For my suburban example, let’s take the A, operated by the WRTA surrounding the medium-sized city of Worcester, Massachusetts. The A is a very suburban route, operating wholly within the towns of Northbridge and Grafton before continuing non-stop to its northern end in Millbury. While the A is not the most direct path between the Walmart in Northbridge and the mall in Millbury, the A serves many important areas along the way. The A serves the downtown area of Northbridge, another shopping plaza in Northbridge, as well as the Grafton village of Fisherville, with many homes passed along the way. Riders can wave down the bus at any location in either town and the bus will stop if it is safe to do so. Even with the A being such a well thought out route, the A has an EDI of 2.07. It travels twice as far as the most direct route between the endpoints (that happens to be using a highway), but it serves everywhere else in between. Northbridge doesn’t have the demand and the WRTA doesn’t have the resources to support a system of more direct bus routes, so this works well for both.
So we know that the EDI is directly related to the path the route takes. High EDIs can be good, but did you know that a low EDI doesn’t necessarily mean that the route is also good? Take a visit to Newport, Rhode Island, a city of 25,000 and a popular summer tourism destination with a small subset of the RIPTA network centered around it. Some of these routes are local, some are longer-distance connecting Newport to the rest of Rhode Island. One route in particular will stand out - the 63. While me and my friends will call it a “drunk snake”, its EDI reflects that, with the route having a 2.18. This was considered high when it was originally calculated, it’s on par with the WRTA’s A as discussed earlier. This route is bad. While some connections can be made easier with this route, the 63 mainly serves areas that are already served by the other Newport routes. Maybe we cut the 63 and use the resources to increase service along the other routes in the area? Just an idea though. Some reroutes may have to be done on the other routes.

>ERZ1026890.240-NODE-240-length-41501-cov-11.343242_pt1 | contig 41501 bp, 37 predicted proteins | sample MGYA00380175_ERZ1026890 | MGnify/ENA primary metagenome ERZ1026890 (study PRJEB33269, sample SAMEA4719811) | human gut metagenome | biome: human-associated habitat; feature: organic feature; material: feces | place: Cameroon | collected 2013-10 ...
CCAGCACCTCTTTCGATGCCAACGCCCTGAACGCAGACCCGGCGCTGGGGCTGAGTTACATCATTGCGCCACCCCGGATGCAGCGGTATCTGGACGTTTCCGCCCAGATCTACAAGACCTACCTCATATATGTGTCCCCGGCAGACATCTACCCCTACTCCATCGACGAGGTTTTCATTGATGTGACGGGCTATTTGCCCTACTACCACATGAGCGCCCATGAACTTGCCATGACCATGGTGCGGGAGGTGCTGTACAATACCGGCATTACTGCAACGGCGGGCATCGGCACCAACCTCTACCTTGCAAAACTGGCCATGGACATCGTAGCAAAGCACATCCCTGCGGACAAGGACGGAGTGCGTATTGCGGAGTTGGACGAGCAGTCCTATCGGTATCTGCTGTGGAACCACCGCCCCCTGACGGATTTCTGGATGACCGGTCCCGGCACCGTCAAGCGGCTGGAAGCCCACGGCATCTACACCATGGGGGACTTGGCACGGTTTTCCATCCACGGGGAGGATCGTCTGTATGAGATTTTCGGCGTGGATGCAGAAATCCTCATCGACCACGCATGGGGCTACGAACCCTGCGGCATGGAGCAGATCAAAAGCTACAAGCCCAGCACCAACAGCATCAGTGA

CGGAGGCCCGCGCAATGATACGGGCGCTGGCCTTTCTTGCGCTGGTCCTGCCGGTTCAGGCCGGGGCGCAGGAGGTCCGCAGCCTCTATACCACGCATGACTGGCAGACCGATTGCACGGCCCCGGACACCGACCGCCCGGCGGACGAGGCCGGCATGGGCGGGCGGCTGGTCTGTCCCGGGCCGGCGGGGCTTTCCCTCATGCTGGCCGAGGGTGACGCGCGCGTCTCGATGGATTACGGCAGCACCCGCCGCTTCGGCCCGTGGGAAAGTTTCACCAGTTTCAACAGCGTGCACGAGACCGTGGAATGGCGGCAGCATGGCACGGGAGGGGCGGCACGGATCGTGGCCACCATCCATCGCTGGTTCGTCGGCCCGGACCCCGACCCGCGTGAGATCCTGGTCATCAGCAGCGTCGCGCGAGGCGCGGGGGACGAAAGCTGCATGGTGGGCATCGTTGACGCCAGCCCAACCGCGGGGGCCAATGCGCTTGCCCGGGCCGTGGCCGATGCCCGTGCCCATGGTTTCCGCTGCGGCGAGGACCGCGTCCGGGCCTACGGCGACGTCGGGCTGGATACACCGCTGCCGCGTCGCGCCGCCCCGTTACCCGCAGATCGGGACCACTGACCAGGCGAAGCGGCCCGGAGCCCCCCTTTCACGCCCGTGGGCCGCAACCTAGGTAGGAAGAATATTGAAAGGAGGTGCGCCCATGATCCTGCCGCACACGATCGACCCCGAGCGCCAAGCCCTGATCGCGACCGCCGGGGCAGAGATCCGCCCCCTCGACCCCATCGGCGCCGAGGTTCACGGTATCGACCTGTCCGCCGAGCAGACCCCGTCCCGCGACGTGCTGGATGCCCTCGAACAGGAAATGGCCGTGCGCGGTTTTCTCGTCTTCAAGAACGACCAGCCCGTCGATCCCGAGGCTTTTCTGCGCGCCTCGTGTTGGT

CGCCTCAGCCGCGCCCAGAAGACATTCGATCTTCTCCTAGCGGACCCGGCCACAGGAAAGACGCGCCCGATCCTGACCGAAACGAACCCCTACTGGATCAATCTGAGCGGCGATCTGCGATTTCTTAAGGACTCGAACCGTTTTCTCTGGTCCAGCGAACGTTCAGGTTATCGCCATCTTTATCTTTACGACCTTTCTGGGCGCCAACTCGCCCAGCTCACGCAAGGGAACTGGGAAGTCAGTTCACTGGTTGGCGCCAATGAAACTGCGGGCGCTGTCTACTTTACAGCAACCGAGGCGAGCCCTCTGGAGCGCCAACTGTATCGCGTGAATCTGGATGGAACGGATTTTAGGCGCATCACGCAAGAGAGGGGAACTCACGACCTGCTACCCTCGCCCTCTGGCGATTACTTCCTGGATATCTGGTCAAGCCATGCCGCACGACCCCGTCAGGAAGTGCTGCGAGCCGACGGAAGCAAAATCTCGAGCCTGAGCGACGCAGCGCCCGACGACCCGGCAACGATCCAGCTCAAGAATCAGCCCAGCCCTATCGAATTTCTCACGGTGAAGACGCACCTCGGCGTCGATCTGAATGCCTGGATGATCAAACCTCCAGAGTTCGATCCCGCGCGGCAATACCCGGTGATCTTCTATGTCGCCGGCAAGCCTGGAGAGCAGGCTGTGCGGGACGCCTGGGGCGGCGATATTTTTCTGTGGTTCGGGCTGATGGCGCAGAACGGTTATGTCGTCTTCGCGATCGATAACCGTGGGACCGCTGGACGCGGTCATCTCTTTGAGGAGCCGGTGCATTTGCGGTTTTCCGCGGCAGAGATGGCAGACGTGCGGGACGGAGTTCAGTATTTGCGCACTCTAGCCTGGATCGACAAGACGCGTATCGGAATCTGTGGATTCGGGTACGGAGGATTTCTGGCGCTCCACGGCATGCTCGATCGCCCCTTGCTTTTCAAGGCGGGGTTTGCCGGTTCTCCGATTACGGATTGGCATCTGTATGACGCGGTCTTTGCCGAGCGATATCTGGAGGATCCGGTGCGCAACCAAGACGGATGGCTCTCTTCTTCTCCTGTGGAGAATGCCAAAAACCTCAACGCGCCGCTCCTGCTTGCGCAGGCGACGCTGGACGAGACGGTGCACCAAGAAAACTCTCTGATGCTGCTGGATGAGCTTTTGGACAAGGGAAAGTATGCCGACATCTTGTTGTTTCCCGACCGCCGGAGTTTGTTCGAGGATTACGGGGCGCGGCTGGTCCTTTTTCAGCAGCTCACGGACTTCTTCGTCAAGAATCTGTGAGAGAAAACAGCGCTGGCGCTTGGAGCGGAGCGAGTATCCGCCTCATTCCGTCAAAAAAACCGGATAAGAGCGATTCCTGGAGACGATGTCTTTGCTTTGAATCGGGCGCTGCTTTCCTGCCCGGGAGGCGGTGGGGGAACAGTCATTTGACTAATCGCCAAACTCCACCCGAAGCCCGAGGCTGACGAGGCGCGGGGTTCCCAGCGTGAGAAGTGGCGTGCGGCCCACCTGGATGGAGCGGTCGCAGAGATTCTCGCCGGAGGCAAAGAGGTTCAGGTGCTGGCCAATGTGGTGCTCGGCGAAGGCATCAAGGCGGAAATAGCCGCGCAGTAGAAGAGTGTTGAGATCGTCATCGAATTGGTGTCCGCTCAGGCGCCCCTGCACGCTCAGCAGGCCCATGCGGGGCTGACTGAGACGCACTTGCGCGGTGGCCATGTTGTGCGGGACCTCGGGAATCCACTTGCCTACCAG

Good routes with high EDIs have purpose. On the complete opposite end is Davis, California, a college town centered around UC Davis with a student-operated bus system, Unitrans. The T is a once-a-day school trip, connecting together various bus routes to give local students a one-seat ride from school to their destinations. As a result, the T has an EDI of 7.8. SEVEN. NEARLY EIGHT. Here’s the thing - it has a purpose that warrants the 7.8, unlike RIPTA’s 63 mentioned earlier. Back in my home of Chicago, we have a network of night buses along some corridors that warrant overnight service. One of these corridors is one that doesn't serve as a one-seat ride during the day. Meet the N5. The N5 is an amalgamation of multiple bus routes along the South Shore of Chicago. The route provides night service to the neighborhood, and I assume that the individual bus routes in this area don’t get enough individual demand to see night service, so the CTA just created a new one. The N5 has an EDI of 3.6, but serves its purpose well. It connects the neighborhood to the Red Line at each end. A more extreme example can be found in San Francisco, Muni’s 91, with an EDI of 14.58. This route takes a much more circular routing than the N5, but has the same purpose.
I couldn’t write this post without bringing up an infamous route, though. New York City’s very own Q38. Like the N5 and the 91 mentioned in the last paragraph, the Q38 is also nearly a complete circle and without any reason for someone to ride from end to end. With an EDI of 24.34 - YES THAT SAYS TWENTY-FOUR - the Q38 is the most deviatory route we have in the database so far. This route operates all day, but not during late nights. This route is so pointless in its entirety that even the MTA thinks it's ridiculous, and plans to truncate half of it in the Queens Bus Network Redesign.
That’s only a small handful of all the routes with a calculated Eliot Deviation Index. As of the time I write this, there are 467 (and counting) routes in the database, so definitely go check that out for some more interesting cases that I don’t know the story behind. Don’t worry, the EDI will be here for many more months to come.
Posted: Oct 24, 2022 23:54